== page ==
|Eva Ybarra at the Narciso Martinez Cultural Arts Center in San Benito in 2014.|
Being known throughout the conjunto-loving world as "La Reina del Acordeón" makes Eva Ybarra a bit uneasy.
"It was not me, that's for sure," Eva Ybarra replied, when asked who gave her that nickname. "I'm not the kind of person that wants to be playing themselves up."
She's confident about what she can do on the accordion, but she doesn't want to take anything away from all the other women out there.
"I'm not competing with anybody," Ybarra said. "I'm myself, and I have my own style. Everybody has their own, and I have mine."
Ybarra was born in San Antonio, and raised in the Circle 81 area. She explained to me that it used to be called La Lomita in the past. Brighton Avenue was the barrio she resided in.
I inquired about her birthday early in our conversation.
"That I'm not going to mention," Ybarra said, laughing. "Only thing I'm going to say is that the years are not for counting, they're for living."
She was born into a musical family. Her father Pedro Garza Ybarra was a singer and guitar player. Her mother Maria Eloisa Gonzales Araiza Ybarra composed songs and sang as well.
Ybarra was the fifth child born, in what ended up being nine children in total.
She received her first accordion, a two-row button diatonic Hohner model, when she was just four years old.
"It was like they gave me a doll to play with," Ybarra said.
At that age, Ybarra would turn to her mother and ask, "Mom, turn on the radio, so I could learn some pieces." The radio dial would be turned, while Ybarra sat on a little stool, studying the tunes that spilled out from the speakers.
Ybarra raves about her mom, about how great of a job she did raising her family, but admits that she didn't think the accordion was the right instrument for her daughter.
"My mom, all the time, told me that she was concerned about the push and pull (of the accordion)," Ybarra said. "I don't know if it was that, or that she thought it was a man's instrument. She never told me that, she just said she was concerned about the push and pull, about my lungs. That something could happened."
Nothing ever happened to her lungs, despite her mother's concern. Her father was far more supportive when it came to the accordion.
"My dad, when I was growing up, he said that's my key," Ybarra said, referring to the accordion as the key to her success.
Her madre attempted to push her towards the piano. She took Ybarra to get lessons and bought a piano for the family house. While Ybarra stuck to her squeezebox, she did get plenty of value from those sessions. She learned about music theory, and how to read music. These classes would later help in distinguishing Ybarra's accordion style.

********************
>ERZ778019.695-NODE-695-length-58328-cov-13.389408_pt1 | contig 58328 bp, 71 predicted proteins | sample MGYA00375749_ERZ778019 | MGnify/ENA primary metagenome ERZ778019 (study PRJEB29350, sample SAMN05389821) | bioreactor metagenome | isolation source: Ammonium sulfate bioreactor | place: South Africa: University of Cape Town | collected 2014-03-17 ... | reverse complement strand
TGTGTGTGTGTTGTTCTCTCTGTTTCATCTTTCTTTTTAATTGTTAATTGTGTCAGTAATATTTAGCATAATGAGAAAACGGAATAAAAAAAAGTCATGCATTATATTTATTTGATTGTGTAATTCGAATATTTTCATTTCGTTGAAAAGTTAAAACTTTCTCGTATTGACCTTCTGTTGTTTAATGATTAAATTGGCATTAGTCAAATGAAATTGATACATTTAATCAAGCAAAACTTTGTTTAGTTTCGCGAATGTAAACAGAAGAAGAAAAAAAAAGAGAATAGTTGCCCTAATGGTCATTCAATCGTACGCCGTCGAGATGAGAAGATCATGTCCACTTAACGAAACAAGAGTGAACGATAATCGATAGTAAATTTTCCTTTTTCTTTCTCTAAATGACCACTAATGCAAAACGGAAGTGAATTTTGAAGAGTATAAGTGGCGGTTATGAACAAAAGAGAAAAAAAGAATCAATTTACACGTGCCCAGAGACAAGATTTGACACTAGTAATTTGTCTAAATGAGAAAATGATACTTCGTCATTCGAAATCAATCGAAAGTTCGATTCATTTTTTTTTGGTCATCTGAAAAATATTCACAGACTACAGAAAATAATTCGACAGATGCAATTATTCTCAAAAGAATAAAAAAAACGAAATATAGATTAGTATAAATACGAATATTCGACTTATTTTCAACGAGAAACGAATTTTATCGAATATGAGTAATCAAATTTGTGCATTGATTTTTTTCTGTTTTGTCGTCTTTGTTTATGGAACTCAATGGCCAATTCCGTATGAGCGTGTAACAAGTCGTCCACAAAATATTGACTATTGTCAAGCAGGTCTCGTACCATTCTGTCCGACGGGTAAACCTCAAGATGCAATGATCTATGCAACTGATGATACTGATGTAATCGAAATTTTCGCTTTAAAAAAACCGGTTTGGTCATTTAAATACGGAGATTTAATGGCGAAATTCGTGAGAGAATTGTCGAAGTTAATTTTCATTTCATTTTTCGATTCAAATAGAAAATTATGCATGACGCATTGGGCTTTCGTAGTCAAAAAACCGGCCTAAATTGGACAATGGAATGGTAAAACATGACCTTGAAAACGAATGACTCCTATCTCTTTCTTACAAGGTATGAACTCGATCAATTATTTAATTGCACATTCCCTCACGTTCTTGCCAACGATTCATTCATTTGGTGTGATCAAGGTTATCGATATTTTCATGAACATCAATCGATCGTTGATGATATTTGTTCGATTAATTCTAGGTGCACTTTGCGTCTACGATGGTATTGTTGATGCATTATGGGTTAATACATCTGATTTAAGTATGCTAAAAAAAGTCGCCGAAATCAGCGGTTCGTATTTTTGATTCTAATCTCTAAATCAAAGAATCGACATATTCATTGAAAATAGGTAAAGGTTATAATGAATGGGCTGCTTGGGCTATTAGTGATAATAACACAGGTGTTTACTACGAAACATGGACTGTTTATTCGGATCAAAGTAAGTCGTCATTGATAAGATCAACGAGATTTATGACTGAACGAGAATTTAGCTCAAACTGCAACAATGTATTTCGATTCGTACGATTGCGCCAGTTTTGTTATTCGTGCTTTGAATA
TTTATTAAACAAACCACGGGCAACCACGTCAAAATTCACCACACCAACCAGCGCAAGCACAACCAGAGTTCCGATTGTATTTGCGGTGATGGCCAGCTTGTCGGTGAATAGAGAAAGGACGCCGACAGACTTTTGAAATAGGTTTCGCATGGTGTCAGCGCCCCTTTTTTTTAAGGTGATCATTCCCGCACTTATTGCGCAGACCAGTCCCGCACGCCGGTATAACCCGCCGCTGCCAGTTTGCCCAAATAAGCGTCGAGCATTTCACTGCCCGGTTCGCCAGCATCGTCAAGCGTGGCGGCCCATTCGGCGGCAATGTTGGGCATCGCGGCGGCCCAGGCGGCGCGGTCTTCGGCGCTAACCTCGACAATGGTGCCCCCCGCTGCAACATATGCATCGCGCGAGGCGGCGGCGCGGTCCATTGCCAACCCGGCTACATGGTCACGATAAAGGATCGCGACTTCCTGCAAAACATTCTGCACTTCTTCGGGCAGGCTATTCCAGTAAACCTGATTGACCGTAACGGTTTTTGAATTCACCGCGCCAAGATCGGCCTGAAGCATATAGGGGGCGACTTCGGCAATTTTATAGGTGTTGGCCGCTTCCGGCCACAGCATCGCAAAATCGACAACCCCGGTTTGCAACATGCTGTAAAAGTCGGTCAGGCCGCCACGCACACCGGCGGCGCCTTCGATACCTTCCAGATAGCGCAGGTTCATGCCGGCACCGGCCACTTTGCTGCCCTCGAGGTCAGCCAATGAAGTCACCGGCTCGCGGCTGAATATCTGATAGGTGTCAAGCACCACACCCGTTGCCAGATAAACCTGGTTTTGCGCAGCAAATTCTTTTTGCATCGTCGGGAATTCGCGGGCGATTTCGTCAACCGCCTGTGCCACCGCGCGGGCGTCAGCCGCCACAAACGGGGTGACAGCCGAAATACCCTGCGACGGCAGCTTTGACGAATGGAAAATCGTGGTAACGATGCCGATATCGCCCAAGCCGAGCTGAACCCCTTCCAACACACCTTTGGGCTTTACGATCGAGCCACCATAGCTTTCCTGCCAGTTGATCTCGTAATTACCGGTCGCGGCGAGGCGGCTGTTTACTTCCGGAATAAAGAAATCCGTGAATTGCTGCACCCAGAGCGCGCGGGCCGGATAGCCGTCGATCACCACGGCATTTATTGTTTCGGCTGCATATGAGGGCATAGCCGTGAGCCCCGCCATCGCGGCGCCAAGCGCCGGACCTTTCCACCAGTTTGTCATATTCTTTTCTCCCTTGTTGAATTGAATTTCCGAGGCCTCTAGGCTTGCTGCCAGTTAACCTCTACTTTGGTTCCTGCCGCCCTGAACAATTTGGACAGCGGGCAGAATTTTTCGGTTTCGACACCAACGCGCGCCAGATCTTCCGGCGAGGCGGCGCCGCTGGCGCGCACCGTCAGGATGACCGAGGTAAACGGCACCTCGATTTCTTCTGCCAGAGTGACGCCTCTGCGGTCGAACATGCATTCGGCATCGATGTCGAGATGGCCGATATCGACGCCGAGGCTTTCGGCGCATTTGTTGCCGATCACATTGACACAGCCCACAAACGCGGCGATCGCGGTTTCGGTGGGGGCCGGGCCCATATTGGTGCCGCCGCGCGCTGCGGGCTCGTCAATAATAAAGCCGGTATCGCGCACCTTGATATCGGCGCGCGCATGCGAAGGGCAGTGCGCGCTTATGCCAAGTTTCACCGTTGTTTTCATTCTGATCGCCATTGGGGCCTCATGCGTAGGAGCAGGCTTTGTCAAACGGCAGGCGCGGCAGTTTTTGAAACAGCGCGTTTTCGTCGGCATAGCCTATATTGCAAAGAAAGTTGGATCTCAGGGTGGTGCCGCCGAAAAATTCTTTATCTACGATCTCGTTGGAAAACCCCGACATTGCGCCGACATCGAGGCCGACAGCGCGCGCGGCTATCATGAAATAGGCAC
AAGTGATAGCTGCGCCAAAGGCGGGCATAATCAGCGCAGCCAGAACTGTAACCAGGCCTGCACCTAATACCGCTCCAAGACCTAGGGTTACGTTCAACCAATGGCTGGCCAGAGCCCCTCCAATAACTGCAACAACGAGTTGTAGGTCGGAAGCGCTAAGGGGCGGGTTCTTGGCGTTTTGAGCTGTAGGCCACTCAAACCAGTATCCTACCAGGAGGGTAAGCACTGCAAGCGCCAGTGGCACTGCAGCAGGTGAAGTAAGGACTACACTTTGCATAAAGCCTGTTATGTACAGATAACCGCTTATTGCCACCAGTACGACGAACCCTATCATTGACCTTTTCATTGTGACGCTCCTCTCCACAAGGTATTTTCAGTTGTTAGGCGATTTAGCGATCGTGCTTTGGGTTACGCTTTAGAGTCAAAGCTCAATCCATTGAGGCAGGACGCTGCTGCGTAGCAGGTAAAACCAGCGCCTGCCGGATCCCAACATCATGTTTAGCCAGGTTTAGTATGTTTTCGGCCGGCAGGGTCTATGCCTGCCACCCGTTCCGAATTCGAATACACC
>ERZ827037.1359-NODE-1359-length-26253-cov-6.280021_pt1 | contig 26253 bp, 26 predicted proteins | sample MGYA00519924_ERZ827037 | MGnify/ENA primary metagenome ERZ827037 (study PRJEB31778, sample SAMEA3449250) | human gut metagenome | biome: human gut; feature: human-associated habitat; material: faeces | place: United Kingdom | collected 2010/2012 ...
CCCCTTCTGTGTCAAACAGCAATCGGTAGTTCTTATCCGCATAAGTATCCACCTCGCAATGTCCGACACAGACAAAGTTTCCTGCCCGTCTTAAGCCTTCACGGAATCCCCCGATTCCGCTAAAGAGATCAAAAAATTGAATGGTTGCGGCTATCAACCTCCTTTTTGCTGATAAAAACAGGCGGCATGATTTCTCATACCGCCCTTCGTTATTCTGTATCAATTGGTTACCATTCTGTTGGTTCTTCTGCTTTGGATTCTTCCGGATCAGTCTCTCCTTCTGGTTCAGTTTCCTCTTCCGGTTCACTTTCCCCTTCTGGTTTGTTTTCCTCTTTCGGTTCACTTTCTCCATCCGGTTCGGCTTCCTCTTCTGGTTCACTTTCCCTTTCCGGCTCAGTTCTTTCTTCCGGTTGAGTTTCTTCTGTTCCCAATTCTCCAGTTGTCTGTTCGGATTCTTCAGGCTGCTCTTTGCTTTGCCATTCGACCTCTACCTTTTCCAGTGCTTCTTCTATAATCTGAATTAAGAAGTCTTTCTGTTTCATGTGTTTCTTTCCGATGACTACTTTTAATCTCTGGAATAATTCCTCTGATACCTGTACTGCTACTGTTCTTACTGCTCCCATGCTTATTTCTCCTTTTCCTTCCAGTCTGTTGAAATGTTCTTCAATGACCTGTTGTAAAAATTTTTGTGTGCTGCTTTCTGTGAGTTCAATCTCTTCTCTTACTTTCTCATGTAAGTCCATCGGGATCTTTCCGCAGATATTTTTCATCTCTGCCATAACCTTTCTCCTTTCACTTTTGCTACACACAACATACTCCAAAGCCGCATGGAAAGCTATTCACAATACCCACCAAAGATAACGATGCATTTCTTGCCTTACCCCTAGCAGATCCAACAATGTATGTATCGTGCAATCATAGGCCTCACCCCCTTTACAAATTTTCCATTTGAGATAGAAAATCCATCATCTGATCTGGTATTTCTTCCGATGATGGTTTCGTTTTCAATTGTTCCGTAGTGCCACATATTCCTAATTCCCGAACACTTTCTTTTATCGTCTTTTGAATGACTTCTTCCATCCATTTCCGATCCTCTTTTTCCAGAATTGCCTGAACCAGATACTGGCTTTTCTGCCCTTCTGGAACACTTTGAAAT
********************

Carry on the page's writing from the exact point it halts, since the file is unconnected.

She started playing with the family band at the age of six, where she helped support her parents with her accordion skills and singing.
"(My father) took us to restaurants to baseball fields, and we played there," Ybarra said. "People liked it. We made a lot of money. We put the sombrero out and everybody was putting in one dollar, two dollars."
At eight, she upgraded to a three-row button diatonic accordion. She didn't care when people told her it was too heavy and big for her. That year she outgrew piezas with basic melodies, preferring music that was a bit more complicated.
"I didn't like little, simple polkas," Ybarra said, laughing. "I like to challenge myself."
As a young girl, she dared herself to learn far more difficult polkas like "Polka Monterrey" and the Paulino Bernal arrangement of "Maria Bonita". She's proud that she was able to figure out the accordion on her own.
Her eldest brother formed a group called Pedro Ybarra y Los Chamacones. She started playing the accordion for them around the same time she stopped attending school. One night, the fourteen year old accordionist was performing with this conjunto at a local night club. In walked in Ruben Ruiz, a record producer who owned Rosina Records in San Marcos. He was impressed by what he heard.
"He talked to my dad," Ybarra said. "He gave us a two year contract. We were selling a lot of 45's back then."
Her brother was hoping they would use his band's name, but Ruiz insisted on dubbing them Eva Ybarra y su conjunto. As a courtesy to her brother, the recordings listed, "Accompanied by Pedro Ybarra".